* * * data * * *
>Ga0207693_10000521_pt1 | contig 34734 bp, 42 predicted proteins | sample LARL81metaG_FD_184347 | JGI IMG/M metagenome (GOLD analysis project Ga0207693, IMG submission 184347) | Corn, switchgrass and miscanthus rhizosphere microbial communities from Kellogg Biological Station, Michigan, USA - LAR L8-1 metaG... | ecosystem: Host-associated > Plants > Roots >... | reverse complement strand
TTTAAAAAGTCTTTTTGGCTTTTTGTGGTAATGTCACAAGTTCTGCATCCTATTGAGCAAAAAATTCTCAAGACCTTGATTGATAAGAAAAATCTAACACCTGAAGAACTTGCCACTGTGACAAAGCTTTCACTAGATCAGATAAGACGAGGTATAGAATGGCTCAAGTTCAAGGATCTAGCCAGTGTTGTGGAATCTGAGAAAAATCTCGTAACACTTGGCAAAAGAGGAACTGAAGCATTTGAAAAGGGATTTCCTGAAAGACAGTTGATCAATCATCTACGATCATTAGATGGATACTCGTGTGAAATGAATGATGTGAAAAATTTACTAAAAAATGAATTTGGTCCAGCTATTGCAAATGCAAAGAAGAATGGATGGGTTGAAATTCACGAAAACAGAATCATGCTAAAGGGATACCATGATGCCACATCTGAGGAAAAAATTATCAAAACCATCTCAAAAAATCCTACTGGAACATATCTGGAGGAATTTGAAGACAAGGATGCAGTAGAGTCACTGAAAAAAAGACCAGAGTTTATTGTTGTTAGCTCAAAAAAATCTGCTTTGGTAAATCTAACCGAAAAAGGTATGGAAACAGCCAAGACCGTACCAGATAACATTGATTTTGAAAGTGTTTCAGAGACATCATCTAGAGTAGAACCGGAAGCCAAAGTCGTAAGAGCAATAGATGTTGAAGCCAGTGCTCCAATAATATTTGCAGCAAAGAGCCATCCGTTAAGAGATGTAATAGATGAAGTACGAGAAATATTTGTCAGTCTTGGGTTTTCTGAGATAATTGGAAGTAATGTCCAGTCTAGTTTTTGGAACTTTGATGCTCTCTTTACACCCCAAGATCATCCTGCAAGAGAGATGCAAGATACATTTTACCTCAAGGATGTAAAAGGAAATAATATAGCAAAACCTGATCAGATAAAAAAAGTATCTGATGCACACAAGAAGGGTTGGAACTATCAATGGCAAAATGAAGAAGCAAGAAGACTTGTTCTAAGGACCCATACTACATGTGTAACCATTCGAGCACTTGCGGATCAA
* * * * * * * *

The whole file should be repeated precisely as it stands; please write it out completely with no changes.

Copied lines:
>Ga0207693_10000521_pt1 | contig 34734 bp, 42 predicted proteins | sample LARL81metaG_FD_184347 | JGI IMG/M metagenome (GOLD analysis project Ga0207693, IMG submission 184347) | Corn, switchgrass and miscanthus rhizosphere microbial communities from Kellogg Biological Station, Michigan, USA - LAR L8-1 metaG... | ecosystem: Host-associated > Plants > Roots >... | reverse complement strand
TTTAAAAAGTCTTTTTGGCTTTTTGTGGTAATGTCACAAGTTCTGCATCCTATTGAGCAAAAAATTCTCAAGACCTTGATTGATAAGAAAAATCTAACACCTGAAGAACTTGCCACTGTGACAAAGCTTTCACTAGATCAGATAAGACGAGGTATAGAATGGCTCAAGTTCAAGGATCTAGCCAGTGTTGTGGAATCTGAGAAAAATCTCGTAACACTTGGCAAAAGAGGAACTGAAGCATTTGAAAAGGGATTTCCTGAAAGACAGTTGATCAATCATCTACGATCATTAGATGGATACTCGTGTGAAATGAATGATGTGAAAAATTTACTAAAAAATGAATTTGGTCCAGCTATTGCAAATGCAAAGAAGAATGGATGGGTTGAAATTCACGAAAACAGAATCATGCTAAAGGGATACCATGATGCCACATCTGAGGAAAAAATTATCAAAACCATCTCAAAAAATCCTACTGGAACATATCTGGAGGAATTTGAAGACAAGGATGCAGTAGAGTCACTGAAAAAAAGACCAGAGTTTATTGTTGTTAGCTCAAAAAAATCTGCTTTGGTAAATCTAACCGAAAAAGGTATGGAAACAGCCAAGACCGTACCAGATAACATTGATTTTGAAAGTGTTTCAGAGACATCATCTAGAGTAGAACCGGAAGCCAAAGTCGTAAGAGCAATAGATGTTGAAGCCAGTGCTCCAATAATATTTGCAGCAAAGAGCCATCCGTTAAGAGATGTAATAGATGAAGTACGAGAAATATTTGTCAGTCTTGGGTTTTCTGAGATAATTGGAAGTAATGTCCAGTCTAGTTTTTGGAACTTTGATGCTCTCTTTACACCCCAAGATCATCCTGCAAGAGAGATGCAAGATACATTTTACCTCAAGGATGTAAAAGGAAATAATATAGCAAAACCTGATCAGATAAAAAAAGTATCTGATGCACACAAGAAGGGTTGGAACTATCAATGGCAAAATGAAGAAGCAAGAAGACTTGTTCTAAGGACCCATACTACATGTGTAACCATTCGAGCACTTGCGGATCAA